In addition to featuring Snarky Puppy, the July 2 date also boasts a stellar bill including classical to jazz, hip-hop, and pop–inspired violinist Damien Escobar—formerly half of Nuttin’ But Stringz, with two Emmys to his name—and multi-genre instrumental wiz Jacob Collier, also a double Grammy-winning viral sensation. “Jacob and I have been friends for six or seven years now since a friend of mine in France sent me some of his videos,” shares League. “Three years ago, we invited him to be a special guest on our album Family Dinner, Vol. 2, alongside artists like Laura Mvula, David Crosby, Susana Baca, Becca Stevens, Knower, Chris Turner, Salif Keita, and more. He’s a really special musician.”

League is also eager to “get some mileage” out of some fresh compositions at Ravinia prior to recording sessions slated to start in August. In the meantime, Snarky Puppy is still reaping the rewards of acclaim for its latest long-player Culcha Vulcha while making the ear-pleasing arrangements leap to life every night on stage. “It was nice to just make a normal record again, to be honest,” he asserts. “The live-in-studio format has treated us really well, but it limits you in many respects. It’s also stressful at times. But with Culcha Vulcha, we had the time to get everything right—the sounds, the performances, interesting overdubs. It was a blast. The only challenge was marketing it and spreading the word without as much visual media. But sometimes you just have to trust that people will listen. And fortunately for us, they did.”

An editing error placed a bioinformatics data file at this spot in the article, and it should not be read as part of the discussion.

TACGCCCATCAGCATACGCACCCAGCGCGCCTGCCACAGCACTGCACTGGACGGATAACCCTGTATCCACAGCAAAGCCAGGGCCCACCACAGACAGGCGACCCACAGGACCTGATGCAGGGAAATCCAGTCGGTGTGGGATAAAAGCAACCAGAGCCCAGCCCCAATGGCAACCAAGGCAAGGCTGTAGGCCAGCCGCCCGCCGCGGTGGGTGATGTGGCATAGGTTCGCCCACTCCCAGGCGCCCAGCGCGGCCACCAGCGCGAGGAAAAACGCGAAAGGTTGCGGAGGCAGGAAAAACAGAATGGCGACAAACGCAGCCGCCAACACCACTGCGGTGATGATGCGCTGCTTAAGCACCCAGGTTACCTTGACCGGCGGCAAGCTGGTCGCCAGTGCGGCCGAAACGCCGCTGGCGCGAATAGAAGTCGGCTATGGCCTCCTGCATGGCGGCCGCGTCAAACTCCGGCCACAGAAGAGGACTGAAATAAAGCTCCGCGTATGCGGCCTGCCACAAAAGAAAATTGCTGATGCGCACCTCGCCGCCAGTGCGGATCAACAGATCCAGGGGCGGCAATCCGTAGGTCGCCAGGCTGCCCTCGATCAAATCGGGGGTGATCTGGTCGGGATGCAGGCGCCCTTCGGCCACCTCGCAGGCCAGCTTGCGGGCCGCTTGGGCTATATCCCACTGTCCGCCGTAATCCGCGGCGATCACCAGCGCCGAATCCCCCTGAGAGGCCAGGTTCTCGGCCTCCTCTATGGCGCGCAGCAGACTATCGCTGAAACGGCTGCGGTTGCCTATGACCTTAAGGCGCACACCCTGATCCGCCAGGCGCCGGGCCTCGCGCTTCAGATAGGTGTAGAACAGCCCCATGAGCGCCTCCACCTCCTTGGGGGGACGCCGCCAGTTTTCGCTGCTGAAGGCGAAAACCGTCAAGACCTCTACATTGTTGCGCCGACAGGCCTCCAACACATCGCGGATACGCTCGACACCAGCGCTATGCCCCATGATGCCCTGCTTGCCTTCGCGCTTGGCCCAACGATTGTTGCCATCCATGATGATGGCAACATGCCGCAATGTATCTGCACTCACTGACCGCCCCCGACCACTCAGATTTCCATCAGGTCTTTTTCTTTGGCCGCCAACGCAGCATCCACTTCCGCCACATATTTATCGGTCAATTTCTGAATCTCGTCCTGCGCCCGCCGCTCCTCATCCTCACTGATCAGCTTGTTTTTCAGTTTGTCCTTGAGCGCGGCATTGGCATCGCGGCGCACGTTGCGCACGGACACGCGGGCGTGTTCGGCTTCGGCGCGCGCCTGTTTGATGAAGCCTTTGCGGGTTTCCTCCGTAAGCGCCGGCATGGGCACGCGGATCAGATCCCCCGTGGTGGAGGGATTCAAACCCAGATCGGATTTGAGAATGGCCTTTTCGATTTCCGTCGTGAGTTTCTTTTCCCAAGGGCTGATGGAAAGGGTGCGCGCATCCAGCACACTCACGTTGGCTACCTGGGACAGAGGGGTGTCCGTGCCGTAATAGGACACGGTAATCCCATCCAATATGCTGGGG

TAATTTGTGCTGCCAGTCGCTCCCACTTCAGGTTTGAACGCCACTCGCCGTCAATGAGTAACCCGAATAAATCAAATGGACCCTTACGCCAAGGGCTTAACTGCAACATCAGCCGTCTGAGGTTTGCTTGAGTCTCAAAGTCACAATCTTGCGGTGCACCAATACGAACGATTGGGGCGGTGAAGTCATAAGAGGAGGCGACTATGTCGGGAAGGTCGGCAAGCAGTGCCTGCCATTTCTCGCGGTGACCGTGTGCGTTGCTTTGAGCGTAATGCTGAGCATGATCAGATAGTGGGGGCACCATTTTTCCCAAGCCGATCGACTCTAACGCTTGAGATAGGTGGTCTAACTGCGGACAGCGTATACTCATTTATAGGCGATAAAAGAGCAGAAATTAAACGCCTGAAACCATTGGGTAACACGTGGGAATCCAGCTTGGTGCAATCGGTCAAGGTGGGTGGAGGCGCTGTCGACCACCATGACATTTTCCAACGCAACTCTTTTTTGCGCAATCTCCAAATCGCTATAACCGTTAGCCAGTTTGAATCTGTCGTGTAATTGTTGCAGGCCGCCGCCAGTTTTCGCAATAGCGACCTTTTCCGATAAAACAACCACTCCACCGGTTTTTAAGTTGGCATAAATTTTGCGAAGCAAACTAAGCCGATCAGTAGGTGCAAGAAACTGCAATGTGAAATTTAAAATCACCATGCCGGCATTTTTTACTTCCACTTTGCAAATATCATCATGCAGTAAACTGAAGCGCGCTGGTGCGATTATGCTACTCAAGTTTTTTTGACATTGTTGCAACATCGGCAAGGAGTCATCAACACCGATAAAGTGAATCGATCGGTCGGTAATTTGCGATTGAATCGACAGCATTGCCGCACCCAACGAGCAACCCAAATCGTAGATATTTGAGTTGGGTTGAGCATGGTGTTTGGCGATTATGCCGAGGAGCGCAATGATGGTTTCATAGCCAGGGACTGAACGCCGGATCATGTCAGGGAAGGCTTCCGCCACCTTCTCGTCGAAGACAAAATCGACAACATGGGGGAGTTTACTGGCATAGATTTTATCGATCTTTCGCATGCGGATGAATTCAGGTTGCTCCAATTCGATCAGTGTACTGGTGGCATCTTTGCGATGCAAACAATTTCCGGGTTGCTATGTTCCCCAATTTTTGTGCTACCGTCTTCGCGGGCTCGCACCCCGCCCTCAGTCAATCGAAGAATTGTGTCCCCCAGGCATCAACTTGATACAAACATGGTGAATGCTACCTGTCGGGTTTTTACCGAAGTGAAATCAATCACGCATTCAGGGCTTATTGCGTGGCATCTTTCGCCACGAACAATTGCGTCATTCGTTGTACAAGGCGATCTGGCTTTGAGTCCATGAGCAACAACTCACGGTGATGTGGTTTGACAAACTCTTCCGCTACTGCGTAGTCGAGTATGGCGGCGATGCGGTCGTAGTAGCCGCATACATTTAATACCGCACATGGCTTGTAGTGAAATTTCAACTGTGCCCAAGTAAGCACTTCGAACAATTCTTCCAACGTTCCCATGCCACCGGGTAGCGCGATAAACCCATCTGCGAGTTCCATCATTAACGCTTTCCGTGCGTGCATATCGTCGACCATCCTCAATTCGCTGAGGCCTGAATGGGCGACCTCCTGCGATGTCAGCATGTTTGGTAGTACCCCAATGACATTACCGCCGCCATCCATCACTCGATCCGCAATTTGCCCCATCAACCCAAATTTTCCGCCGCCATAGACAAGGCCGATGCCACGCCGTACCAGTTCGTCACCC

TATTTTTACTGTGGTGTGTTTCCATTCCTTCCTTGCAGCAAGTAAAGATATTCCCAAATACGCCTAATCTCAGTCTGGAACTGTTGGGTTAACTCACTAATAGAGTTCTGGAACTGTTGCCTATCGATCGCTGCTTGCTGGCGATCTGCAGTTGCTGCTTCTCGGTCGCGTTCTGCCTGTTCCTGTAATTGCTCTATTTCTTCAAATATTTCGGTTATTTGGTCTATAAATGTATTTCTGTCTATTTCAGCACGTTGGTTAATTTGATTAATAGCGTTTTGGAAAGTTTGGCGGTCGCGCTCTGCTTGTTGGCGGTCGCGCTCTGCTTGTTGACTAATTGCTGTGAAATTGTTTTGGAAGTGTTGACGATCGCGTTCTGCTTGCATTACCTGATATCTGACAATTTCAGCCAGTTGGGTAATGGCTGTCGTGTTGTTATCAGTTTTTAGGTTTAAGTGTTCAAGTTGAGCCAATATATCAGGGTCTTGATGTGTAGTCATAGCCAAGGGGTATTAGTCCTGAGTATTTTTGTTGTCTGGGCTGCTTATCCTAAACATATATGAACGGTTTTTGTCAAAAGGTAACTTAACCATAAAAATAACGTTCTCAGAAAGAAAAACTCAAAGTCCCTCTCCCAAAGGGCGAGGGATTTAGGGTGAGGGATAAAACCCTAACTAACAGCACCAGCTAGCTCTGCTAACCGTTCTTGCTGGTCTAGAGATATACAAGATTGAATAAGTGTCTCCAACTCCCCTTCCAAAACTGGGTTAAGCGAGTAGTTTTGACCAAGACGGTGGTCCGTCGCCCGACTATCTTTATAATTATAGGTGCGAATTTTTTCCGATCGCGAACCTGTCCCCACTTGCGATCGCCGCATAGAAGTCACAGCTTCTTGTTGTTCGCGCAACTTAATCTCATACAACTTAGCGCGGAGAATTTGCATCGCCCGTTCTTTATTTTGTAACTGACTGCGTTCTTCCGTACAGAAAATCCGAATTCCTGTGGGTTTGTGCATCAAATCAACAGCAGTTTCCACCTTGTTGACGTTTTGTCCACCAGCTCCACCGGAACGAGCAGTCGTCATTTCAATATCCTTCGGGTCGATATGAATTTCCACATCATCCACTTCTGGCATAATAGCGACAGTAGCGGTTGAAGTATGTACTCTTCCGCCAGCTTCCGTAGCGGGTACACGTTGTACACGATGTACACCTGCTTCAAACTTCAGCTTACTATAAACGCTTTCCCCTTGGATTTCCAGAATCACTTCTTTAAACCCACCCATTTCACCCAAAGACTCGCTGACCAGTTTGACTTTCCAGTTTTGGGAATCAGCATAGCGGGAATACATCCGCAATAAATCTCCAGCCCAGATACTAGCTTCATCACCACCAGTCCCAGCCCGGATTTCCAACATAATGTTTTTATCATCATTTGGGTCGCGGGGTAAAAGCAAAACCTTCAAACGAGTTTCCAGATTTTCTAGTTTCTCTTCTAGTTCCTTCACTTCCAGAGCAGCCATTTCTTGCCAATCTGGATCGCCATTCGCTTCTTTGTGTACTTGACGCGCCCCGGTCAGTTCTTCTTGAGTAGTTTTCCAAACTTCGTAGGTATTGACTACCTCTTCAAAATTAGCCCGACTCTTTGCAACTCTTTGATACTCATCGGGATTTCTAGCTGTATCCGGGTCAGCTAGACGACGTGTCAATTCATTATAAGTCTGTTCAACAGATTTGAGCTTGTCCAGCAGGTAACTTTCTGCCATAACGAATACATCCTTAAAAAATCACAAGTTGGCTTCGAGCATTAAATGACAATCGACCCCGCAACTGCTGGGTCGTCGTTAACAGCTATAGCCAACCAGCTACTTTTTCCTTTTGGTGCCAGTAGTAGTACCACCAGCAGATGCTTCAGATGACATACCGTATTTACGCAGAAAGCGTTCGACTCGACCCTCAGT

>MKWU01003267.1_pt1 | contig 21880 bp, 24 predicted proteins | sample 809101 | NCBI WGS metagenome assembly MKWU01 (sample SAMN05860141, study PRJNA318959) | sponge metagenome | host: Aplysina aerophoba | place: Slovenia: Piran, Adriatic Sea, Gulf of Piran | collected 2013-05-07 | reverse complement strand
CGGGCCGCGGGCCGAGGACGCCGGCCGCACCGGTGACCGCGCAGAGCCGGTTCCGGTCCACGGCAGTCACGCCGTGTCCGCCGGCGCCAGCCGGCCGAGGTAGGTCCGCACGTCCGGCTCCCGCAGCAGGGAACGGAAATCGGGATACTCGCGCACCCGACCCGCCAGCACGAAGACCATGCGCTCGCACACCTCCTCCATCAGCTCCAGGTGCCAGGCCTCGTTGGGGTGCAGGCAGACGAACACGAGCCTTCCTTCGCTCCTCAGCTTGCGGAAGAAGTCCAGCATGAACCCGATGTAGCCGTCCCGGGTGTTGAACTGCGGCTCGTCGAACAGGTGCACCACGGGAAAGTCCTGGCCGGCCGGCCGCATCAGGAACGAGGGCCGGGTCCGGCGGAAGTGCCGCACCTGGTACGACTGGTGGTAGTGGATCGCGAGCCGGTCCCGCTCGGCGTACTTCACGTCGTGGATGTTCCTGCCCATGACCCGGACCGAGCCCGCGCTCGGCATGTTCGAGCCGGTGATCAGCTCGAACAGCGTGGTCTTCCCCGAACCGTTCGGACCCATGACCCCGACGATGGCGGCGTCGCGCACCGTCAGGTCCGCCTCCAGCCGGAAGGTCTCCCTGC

There are truly no gimmicks here as Snarky Puppy keeps building its base the good, old-fashioned way, letting the music do the talking and the buzz spreading naturally among appreciators. In fact, the members collectively and individually—whether it be side projects or collaborations with Snoop Dogg, Kendrick Lamar, Erykah Badu, Kirk Franklin, and countless others—have no grand plans or specific strategies, other than to follow their muse and embrace an organic course of events.

“The only goal is to keep evolving, learning, and growing,” League says. “We’re not concerned with selling more tickets, playing bigger venues, making viral videos, or anything like that. We finally have an audience around the world that is listening, and it’s our responsibility to give them the best music we’re capable of making. That’s the goal. My wish is that each of the individual members’ solo projects, of which there are almost two dozen, become fruitful. Everyone in the band is active in so many different projects outside of Snarky Puppy that we’re constantly learning new things in different corners of the music world. As a result, everyone is bringing that growth and those new things into Snarky Puppy. I think the composition growth is a natural one without trying to force anything or come up with some ingenious new concept, and that the music is naturally going to progress in a positive way.” ▪

Andy Argyrakis is a Chicago-based writer/photographer whose credits include the Chicago Tribune, Chicago Sun-Times, Daily Herald, Daily Journal, Illinois Entertainer, Hear/Say Now, Concert Livewire, Chicago Now, Redeye, Metromix, Paste, Down Beat,,, Fuse TV, UP TV, Pollstar, and Celebrity Access. He also is the founder and content curator for